Choosing the Right Roof Tiles

Tiles have been in use for roofing for thousands of years. There are many different shapes, material options and finishes available, so finding the right ones for a specific project can take some time. This guide will help you choose the right roof tiles by outlining key information such as the different types of roof tile and the advantages of the most common materials.

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  • How do I choose the right roof tile?

    CREATON Glass Roof Tile

    CREATON Glass Roof Tile

    Tiles have a number of advantages over other roof coverings, including their charming appearance and longevity. To choose the right tile for a pitched roof, a number of key criteria must be taken into account including:

    • Roof design and local regulations
    • Tile type and shape
    • Material options
    • Technical characteristics and finishes
    • Current trends
  • How will the roof design and local regulations affect my choice of roof tile?

    LUDOWICI - Bullnose Roof Tile

    LUDOWICI – Bullnose Roof Tiles

    Whether you are replacing old tiles on an existing roof or building a new one, it’s important to find out the relevant building regulations first, and see if your proposed design needs planning permission. You might be restricted to a roof shape and pitch that are in-keeping with the surrounding buildings. Local regulations can also have an impact on the tile shape, size, material and color options. For example, you might be required to use a specific type of roof tile that is used by other buildings within the area, especially if in a protected historical zone.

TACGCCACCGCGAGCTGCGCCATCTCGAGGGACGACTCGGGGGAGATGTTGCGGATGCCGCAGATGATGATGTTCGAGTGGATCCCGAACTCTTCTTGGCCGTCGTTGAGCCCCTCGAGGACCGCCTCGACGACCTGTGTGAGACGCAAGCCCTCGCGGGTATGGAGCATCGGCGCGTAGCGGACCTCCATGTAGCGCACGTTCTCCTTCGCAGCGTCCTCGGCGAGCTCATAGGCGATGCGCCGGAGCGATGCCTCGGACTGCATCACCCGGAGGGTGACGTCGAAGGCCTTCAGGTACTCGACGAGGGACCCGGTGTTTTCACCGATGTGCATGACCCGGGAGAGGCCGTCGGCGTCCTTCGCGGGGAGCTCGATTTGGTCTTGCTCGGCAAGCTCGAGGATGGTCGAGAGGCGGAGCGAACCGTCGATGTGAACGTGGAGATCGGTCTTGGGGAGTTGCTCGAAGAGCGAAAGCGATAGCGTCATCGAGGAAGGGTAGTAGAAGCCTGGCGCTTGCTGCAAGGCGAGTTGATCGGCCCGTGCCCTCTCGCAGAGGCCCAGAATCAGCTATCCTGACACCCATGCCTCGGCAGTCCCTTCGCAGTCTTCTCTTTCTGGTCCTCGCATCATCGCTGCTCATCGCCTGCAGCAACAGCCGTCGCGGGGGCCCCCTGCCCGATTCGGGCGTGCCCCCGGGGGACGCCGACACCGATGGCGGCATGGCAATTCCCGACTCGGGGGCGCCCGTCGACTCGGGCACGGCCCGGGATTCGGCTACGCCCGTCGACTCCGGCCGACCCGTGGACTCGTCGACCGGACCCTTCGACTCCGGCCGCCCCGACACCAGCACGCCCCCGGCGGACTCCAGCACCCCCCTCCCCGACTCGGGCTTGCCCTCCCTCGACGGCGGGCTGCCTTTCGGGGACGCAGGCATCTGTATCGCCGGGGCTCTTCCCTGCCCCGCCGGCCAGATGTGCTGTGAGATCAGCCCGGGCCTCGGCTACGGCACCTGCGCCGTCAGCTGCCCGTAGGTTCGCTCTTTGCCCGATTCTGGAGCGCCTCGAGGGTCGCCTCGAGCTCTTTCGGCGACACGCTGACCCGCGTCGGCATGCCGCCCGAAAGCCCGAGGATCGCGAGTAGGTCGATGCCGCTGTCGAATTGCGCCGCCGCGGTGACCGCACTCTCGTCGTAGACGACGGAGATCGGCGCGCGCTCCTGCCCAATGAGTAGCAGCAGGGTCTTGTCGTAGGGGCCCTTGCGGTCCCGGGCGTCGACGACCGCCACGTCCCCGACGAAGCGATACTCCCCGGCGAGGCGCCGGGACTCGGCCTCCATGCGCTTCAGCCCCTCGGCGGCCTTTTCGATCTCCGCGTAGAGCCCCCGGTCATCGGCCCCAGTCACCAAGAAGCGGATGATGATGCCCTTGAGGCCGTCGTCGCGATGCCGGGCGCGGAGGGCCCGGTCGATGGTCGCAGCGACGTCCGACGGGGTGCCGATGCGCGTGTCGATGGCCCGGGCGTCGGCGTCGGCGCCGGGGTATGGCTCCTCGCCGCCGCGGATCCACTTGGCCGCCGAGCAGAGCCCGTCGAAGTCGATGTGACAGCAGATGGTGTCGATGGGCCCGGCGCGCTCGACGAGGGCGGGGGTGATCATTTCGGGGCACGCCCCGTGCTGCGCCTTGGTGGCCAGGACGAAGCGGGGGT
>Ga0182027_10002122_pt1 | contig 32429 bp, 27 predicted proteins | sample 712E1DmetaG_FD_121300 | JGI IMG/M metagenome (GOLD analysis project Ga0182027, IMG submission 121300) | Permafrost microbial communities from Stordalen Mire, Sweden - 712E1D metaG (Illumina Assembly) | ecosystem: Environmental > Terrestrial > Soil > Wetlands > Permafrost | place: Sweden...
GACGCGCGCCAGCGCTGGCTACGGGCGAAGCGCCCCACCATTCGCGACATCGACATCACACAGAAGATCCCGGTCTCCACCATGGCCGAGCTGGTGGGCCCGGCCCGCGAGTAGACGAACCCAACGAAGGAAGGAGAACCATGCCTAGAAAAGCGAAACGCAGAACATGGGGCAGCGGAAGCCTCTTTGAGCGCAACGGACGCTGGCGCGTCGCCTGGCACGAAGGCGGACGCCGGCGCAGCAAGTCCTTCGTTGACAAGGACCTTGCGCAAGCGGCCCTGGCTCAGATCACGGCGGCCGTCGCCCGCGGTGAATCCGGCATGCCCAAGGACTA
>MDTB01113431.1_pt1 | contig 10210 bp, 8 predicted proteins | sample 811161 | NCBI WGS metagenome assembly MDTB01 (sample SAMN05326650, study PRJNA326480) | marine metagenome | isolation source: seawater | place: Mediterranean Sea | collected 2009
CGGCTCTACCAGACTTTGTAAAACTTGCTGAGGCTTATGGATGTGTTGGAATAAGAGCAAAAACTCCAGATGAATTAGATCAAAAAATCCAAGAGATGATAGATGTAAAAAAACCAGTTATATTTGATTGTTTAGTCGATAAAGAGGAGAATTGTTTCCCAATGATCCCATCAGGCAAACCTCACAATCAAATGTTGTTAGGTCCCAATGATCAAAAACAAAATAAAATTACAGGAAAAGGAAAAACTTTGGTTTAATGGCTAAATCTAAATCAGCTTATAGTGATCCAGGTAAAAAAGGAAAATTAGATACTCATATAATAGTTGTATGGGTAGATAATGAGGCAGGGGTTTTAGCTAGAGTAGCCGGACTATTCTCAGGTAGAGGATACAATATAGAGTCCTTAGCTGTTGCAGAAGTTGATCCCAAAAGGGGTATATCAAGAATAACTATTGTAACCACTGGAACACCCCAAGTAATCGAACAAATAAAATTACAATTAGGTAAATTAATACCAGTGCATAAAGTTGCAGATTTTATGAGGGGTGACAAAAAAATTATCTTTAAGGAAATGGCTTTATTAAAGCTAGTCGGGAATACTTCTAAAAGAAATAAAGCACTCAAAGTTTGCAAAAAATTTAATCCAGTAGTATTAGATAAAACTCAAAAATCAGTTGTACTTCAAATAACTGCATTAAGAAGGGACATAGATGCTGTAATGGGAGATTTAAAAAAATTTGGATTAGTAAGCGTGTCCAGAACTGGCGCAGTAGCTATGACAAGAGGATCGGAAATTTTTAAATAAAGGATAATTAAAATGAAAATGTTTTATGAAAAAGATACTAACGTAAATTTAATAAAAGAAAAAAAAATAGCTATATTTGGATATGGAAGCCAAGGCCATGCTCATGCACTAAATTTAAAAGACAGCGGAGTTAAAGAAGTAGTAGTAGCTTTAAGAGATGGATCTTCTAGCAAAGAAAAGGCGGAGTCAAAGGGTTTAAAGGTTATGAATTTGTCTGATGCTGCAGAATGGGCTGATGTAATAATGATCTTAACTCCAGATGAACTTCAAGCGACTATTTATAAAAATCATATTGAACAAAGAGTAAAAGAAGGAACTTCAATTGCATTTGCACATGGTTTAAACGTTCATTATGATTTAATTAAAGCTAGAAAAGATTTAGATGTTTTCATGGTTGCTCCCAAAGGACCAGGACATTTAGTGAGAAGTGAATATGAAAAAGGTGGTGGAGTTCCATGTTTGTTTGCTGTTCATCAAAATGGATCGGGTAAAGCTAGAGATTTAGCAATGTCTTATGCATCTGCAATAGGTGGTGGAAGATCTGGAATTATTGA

• How do I know which type and shape of roof tile to choose?

    LÓGICA ONDA - Interlocking Roof Tiles

    LÓGICA ONDA – Interlocking Tiles

    Your choice of roof tile shape and type will not only influence the aesthetics of your building, but could also have an impact on the cost of installation, the overall weight of the roof and the number of tiles to be laid.  Here are some of the main types that you might come across: 

    Plain roof tiles are completely flat and do not interlock so often they need to have a double overlap (an overlap of over 50% with the layer of tiles above and below) to ensure adequate weather protection.  Plain roof tiles are often rectangular or bullnose shaped (making a fish scale pattern when installed).  You might be required to use this type of tile for restoring historic roofs, but they are not always used for new builds as they tend to be more expensive and heavier than equivalent interlocking tiles.